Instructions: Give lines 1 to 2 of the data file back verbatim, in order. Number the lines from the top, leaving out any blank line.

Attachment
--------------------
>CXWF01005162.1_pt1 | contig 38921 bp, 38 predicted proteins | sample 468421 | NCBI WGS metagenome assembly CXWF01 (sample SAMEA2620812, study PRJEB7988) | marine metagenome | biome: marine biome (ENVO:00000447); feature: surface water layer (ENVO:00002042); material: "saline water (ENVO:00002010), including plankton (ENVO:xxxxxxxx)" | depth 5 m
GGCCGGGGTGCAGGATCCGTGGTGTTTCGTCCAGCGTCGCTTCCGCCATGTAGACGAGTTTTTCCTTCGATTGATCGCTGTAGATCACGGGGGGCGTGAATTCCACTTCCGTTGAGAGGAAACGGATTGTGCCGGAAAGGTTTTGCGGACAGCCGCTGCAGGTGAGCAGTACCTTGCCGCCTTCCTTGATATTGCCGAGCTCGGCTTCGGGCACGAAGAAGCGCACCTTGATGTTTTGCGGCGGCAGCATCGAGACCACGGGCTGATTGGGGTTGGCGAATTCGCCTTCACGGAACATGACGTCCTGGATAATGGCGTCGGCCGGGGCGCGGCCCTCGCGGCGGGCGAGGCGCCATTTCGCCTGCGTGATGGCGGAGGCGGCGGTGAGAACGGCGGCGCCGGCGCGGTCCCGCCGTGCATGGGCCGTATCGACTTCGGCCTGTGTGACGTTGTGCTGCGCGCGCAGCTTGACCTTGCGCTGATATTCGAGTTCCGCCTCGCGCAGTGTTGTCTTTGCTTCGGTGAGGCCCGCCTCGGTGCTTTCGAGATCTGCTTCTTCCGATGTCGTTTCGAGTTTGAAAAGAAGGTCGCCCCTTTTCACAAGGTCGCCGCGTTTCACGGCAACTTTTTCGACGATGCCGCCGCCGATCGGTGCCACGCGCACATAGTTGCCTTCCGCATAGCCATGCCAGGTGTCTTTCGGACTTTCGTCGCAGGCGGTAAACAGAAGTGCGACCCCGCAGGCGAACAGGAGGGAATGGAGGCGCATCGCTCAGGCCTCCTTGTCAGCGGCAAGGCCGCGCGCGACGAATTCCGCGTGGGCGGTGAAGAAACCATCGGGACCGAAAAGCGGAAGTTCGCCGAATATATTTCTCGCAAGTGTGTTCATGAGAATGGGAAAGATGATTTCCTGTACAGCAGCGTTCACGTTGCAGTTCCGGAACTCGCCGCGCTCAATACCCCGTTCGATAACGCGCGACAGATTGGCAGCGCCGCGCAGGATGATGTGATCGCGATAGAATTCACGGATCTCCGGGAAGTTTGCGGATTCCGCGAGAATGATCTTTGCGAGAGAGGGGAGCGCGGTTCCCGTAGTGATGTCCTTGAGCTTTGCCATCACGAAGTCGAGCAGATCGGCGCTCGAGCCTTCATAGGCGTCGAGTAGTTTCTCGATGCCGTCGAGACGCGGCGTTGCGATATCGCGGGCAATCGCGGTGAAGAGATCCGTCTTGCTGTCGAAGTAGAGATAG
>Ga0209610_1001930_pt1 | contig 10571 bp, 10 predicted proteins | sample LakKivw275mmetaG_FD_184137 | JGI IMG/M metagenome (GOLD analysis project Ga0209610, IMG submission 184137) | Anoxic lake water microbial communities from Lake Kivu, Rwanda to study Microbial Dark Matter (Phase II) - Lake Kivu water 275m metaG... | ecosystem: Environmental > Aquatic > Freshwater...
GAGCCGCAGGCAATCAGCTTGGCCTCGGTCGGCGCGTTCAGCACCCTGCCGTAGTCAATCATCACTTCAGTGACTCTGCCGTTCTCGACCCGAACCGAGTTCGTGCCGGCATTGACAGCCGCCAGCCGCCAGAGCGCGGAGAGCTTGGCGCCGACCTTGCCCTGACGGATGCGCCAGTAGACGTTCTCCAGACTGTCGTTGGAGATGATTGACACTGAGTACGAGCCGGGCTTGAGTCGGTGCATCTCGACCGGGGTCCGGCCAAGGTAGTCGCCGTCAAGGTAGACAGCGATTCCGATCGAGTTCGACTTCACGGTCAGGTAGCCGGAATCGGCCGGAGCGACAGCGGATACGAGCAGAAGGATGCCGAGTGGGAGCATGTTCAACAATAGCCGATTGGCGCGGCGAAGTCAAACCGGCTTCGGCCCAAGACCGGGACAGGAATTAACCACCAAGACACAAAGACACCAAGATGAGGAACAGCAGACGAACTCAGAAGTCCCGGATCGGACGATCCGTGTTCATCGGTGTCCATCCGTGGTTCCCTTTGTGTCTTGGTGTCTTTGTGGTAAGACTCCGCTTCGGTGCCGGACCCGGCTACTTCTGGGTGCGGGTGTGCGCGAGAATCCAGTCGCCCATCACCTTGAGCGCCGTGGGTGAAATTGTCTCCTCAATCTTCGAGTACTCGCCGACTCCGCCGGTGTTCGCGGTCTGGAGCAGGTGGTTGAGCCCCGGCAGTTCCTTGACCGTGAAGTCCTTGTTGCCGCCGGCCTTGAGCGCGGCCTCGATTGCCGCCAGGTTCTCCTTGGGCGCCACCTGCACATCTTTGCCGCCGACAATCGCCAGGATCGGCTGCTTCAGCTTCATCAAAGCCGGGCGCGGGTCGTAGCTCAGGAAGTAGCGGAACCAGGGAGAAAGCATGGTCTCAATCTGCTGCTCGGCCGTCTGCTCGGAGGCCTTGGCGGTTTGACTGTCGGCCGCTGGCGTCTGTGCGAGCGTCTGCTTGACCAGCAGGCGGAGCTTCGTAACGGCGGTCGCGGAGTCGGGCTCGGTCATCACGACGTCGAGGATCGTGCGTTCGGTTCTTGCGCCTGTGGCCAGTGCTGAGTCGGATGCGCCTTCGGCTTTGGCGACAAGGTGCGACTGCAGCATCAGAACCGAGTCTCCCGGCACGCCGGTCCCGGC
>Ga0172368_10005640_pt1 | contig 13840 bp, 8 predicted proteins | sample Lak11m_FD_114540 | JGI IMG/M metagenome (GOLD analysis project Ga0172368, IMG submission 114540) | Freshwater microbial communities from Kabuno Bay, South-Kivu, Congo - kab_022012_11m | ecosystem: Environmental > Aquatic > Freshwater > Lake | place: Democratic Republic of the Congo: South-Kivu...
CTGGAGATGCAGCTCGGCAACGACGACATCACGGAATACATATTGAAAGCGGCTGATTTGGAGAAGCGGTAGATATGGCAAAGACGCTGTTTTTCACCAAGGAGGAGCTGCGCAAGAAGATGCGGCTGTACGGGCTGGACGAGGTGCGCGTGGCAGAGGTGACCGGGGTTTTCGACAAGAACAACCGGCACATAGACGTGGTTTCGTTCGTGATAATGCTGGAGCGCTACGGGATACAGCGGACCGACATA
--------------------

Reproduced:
>CXWF01005162.1_pt1 | contig 38921 bp, 38 predicted proteins | sample 468421 | NCBI WGS metagenome assembly CXWF01 (sample SAMEA2620812, study PRJEB7988) | marine metagenome | biome: marine biome (ENVO:00000447); feature: surface water layer (ENVO:00002042); material: "saline water (ENVO:00002010), including plankton (ENVO:xxxxxxxx)" | depth 5 m
GGCCGGGGTGCAGGATCCGTGGTGTTTCGTCCAGCGTCGCTTCCGCCATGTAGACGAGTTTTTCCTTCGATTGATCGCTGTAGATCACGGGGGGCGTGAATTCCACTTCCGTTGAGAGGAAACGGATTGTGCCGGAAAGGTTTTGCGGACAGCCGCTGCAGGTGAGCAGTACCTTGCCGCCTTCCTTGATATTGCCGAGCTCGGCTTCGGGCACGAAGAAGCGCACCTTGATGTTTTGCGGCGGCAGCATCGAGACCACGGGCTGATTGGGGTTGGCGAATTCGCCTTCACGGAACATGACGTCCTGGATAATGGCGTCGGCCGGGGCGCGGCCCTCGCGGCGGGCGAGGCGCCATTTCGCCTGCGTGATGGCGGAGGCGGCGGTGAGAACGGCGGCGCCGGCGCGGTCCCGCCGTGCATGGGCCGTATCGACTTCGGCCTGTGTGACGTTGTGCTGCGCGCGCAGCTTGACCTTGCGCTGATATTCGAGTTCCGCCTCGCGCAGTGTTGTCTTTGCTTCGGTGAGGCCCGCCTCGGTGCTTTCGAGATCTGCTTCTTCCGATGTCGTTTCGAGTTTGAAAAGAAGGTCGCCCCTTTTCACAAGGTCGCCGCGTTTCACGGCAACTTTTTCGACGATGCCGCCGCCGATCGGTGCCACGCGCACATAGTTGCCTTCCGCATAGCCATGCCAGGTGTCTTTCGGACTTTCGTCGCAGGCGGTAAACAGAAGTGCGACCCCGCAGGCGAACAGGAGGGAATGGAGGCGCATCGCTCAGGCCTCCTTGTCAGCGGCAAGGCCGCGCGCGACGAATTCCGCGTGGGCGGTGAAGAAACCATCGGGACCGAAAAGCGGAAGTTCGCCGAATATATTTCTCGCAAGTGTGTTCATGAGAATGGGAAAGATGATTTCCTGTACAGCAGCGTTCACGTTGCAGTTCCGGAACTCGCCGCGCTCAATACCCCGTTCGATAACGCGCGACAGATTGGCAGCGCCGCGCAGGATGATGTGATCGCGATAGAATTCACGGATCTCCGGGAAGTTTGCGGATTCCGCGAGAATGATCTTTGCGAGAGAGGGGAGCGCGGTTCCCGTAGTGATGTCCTTGAGCTTTGCCATCACGAAGTCGAGCAGATCGGCGCTCGAGCCTTCATAGGCGTCGAGTAGTTTCTCGATGCCGTCGAGACGCGGCGTTGCGATATCGCGGGCAATCGCGGTGAAGAGATCCGTCTTGCTGTCGAAGTAGAGATAG